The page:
What are some excellent interview questions or activities to weed out qualified candidates for PM?

Hello everybody,

I manage the product for a startup that is still young but expanding quickly. I’m finally going to be recruiting another PM to report to me, and I’ve already discovered some pretty cool people" (3-5 years of experience range). In order to evaluate prospects, I’m searching for advice, interview questions, or even exercises. I have experience conducting case interviews for applicants because I used to work in management consulting, but I have never conducted a traditional PM interview.

I have a plenty of experience/fit style questions, but I’d really like to know your ideas and experiences. Do you think answering questions in a case-style is helpful in any way? Do I need to plan an activity, such as presenting a case study with a metric we want to enhance and then waiting to see what kind of feature they come up with?

Awaiting your responses. Thanks in advance.


I work at a B2B company, but I’ve always found a variant of this to be a good way to test a composite set of skills:

Your largest customer comes to you demanding feature X by date Y. What do you do?

I then probe along a number of dimensions, expecting them to clarify the following:

  1. Business’s objective (e.g. is it revenue? Logo growth? etc)
  2. Opportunity (e.g. does this impact renewals? does it block a deal?)
  3. Ask (e.g. what is actually being requested by the customer? Who talked to them?)
  4. Stakeholder mgmt (who needs to be in the room to make the call?)
  5. Tradeoffs (what do we not get by doing this?)
  6. Competition

I’ve found it to be a rich source of understanding skill, clarity of thinking, and seniority.


We are actually B2B as well and this is spot on. Just to clarify, do I specify what the feature they requested is or let them probe for it?


@BobbyDuncan, I do just give it to them normally. I’m not testing their capacity to consider what features the consumer would like with this particular inquiry. I’m evaluating their capacity for making decisions under stress and for gathering the data they need to do so.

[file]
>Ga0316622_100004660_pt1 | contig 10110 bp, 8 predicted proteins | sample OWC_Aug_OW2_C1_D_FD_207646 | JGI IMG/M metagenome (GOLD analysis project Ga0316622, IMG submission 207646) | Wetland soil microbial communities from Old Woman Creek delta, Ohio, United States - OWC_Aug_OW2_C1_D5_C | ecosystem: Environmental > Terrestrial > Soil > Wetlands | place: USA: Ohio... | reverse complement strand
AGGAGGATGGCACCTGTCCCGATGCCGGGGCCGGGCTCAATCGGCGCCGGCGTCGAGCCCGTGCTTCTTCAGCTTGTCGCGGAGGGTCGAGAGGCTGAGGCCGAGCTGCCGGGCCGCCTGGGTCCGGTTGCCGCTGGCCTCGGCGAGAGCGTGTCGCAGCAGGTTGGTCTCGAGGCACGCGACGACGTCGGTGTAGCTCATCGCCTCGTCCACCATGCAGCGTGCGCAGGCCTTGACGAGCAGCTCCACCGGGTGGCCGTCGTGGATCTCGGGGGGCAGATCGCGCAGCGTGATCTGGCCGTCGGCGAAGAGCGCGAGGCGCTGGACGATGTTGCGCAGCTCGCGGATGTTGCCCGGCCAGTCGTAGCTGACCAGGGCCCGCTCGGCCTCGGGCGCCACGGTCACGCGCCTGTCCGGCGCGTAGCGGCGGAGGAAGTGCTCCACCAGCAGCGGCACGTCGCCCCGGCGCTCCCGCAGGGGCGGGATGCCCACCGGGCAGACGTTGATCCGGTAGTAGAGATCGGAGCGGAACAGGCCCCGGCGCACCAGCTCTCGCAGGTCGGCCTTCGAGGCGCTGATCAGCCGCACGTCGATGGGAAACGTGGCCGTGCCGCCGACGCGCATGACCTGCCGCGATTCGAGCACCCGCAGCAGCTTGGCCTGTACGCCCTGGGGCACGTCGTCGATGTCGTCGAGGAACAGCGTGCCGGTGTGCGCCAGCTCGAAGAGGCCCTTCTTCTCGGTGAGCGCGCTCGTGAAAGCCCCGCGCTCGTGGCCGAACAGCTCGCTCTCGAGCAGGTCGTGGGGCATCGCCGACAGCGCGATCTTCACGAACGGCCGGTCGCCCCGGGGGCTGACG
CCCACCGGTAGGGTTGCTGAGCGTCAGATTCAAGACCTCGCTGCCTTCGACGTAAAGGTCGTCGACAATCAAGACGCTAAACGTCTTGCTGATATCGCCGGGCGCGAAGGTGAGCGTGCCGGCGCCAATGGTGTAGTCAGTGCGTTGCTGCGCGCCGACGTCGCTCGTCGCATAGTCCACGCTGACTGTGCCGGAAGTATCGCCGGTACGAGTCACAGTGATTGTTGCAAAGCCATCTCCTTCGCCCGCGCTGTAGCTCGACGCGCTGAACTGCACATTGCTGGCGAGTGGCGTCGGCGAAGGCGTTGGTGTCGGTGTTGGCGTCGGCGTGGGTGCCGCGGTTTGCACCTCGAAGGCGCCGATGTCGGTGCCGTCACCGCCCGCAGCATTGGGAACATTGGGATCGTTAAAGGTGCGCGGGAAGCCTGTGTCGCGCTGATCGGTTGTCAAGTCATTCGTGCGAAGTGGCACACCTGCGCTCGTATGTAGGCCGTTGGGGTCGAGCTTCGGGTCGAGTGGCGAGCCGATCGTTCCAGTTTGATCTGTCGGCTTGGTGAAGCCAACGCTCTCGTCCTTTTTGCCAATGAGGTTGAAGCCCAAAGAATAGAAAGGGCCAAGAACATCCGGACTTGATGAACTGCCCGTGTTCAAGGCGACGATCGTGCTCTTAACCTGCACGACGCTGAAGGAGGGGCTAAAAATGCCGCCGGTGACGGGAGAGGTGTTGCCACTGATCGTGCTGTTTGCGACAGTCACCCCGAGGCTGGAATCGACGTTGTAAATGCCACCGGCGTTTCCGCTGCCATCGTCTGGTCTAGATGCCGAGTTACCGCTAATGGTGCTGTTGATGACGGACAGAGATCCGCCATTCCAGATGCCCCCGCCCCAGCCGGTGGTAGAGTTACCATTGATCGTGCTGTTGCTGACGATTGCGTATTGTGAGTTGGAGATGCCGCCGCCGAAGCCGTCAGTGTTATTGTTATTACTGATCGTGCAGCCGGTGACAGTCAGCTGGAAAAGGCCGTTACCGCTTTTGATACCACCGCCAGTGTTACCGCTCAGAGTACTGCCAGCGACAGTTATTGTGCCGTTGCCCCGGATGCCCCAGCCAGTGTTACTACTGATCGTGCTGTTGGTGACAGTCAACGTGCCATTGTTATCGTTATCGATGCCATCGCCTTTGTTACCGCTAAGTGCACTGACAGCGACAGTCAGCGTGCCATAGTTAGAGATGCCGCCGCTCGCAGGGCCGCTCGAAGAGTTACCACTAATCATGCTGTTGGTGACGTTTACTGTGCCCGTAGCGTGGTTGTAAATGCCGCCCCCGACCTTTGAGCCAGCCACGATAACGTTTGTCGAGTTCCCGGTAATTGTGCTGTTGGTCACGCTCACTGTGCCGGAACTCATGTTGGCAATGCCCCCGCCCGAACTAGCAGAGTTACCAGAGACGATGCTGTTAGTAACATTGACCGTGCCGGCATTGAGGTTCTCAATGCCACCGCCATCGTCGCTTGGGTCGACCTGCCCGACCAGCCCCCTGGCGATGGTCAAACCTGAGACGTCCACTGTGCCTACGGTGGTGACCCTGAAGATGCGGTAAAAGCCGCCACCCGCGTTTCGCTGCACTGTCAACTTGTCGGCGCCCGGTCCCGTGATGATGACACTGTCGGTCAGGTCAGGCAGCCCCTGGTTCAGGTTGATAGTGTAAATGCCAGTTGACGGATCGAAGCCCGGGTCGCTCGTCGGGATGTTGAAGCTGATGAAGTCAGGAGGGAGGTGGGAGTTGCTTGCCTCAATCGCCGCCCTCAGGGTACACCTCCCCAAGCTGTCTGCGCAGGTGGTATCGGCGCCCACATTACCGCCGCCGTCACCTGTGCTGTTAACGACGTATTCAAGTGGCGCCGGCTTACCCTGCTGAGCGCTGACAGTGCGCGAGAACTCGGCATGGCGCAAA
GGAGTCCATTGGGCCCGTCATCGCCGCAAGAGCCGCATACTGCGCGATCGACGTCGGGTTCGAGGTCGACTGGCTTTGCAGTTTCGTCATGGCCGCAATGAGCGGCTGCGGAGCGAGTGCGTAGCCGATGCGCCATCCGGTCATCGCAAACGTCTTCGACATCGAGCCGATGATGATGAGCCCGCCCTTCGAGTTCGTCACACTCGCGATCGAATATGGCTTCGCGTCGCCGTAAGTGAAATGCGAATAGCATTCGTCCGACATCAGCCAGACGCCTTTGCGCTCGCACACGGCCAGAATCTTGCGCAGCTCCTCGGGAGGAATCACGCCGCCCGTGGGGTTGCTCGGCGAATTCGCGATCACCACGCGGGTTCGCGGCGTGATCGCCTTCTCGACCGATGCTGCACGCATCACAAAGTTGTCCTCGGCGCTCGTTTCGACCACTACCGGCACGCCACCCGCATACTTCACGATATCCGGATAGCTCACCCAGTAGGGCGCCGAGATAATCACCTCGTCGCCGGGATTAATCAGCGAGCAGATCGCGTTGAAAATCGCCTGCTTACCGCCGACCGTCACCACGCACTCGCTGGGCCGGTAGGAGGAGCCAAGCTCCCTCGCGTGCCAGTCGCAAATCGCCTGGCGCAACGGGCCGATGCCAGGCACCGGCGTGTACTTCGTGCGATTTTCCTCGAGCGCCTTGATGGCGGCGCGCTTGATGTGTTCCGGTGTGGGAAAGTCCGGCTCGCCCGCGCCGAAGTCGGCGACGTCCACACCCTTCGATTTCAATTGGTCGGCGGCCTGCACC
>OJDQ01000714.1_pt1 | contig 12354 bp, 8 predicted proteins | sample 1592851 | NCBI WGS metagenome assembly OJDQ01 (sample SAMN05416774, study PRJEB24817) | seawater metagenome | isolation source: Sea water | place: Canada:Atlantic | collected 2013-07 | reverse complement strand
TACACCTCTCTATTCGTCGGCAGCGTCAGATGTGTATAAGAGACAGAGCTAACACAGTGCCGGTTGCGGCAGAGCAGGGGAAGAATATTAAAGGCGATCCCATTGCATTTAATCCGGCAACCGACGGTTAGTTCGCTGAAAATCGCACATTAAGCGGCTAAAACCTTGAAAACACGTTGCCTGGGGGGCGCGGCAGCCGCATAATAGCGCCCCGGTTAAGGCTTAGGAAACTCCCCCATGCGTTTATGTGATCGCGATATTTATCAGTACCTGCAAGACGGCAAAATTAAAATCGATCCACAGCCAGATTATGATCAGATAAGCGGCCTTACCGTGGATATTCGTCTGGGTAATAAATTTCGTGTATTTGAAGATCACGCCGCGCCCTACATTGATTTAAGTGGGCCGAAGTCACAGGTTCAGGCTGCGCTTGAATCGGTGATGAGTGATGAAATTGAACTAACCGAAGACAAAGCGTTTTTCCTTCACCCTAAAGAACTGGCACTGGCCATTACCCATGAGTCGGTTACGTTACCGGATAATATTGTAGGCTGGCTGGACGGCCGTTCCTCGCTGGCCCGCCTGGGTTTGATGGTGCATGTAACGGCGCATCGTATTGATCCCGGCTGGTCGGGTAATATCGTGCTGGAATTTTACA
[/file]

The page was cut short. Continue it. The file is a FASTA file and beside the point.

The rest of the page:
Definitely do product exercises. Just like case interviews give you a more apples to apples comparison of someone’s ability to break down a problem, so do product exercises.

I test for product execution (can you get things done?) and product intuition (can you think of new ideas that our customers will love?)

On product execution, would pick a solution you’re working on, and ask them how they would improve it, prioritize their ideas and hit a specified goal.

On product intuition, would pick a problem you’re working on, and ask them how they would approach solving it.

Here’s a site where you can read more about product lessons - might give you some additional ideas to test.


Great insights and blogs. Do you do these exercises in an interview setting or do you ever give written assignments/“homework”?


We do both. Exercise is mostly to screen out candidates, so they don’t overwhelm the pipeline, and what their thinking is like in a less time sensitive setting. Interview setting confirms they’re the real deal.


To separate the idealists from professionals, one question I ask is:

The largest investor wants you to launch your product in Nicaragua. You have a suspicion that it might not be a good market fit. How do you go about it?

Their approach will tell you a lot about how they function. Can they pivot? Do they understand stakeholder power dynamics? Can they negotiate, stand their ground? Can they do things they consider useless but are vital for the company? Can they challenge their assumptions? I’ve rarely had a bad hire call with this question.


I’m always interested in hearing how people have gained knowledge. either positive or negative events. So, I ask folks to share their successes and lessons learnt from successful ventures. The idea that people may make mistakes, talk about them, and learn from them interests me. I also want to know how they inform stakeholders about their successes and failures. I thus question people about getting that kind of information from them.


We’ve done the elephant carpaccio exercise, is good to assess if PM or PO knows how to slice projects, delivering continuous value to customers. Similar to define an MVP and increment value later.

I would like to do another exercise to see if a PM can assess if an idea aligns with vision and strategy, I haven’t put it in place yet.


I’m the exact opposite - I come from a PM background and now switching over to management consulting! While I loved the traditional PM interview, there is a key component of consulting case interviews which I love - they are all based on projects that have already happened.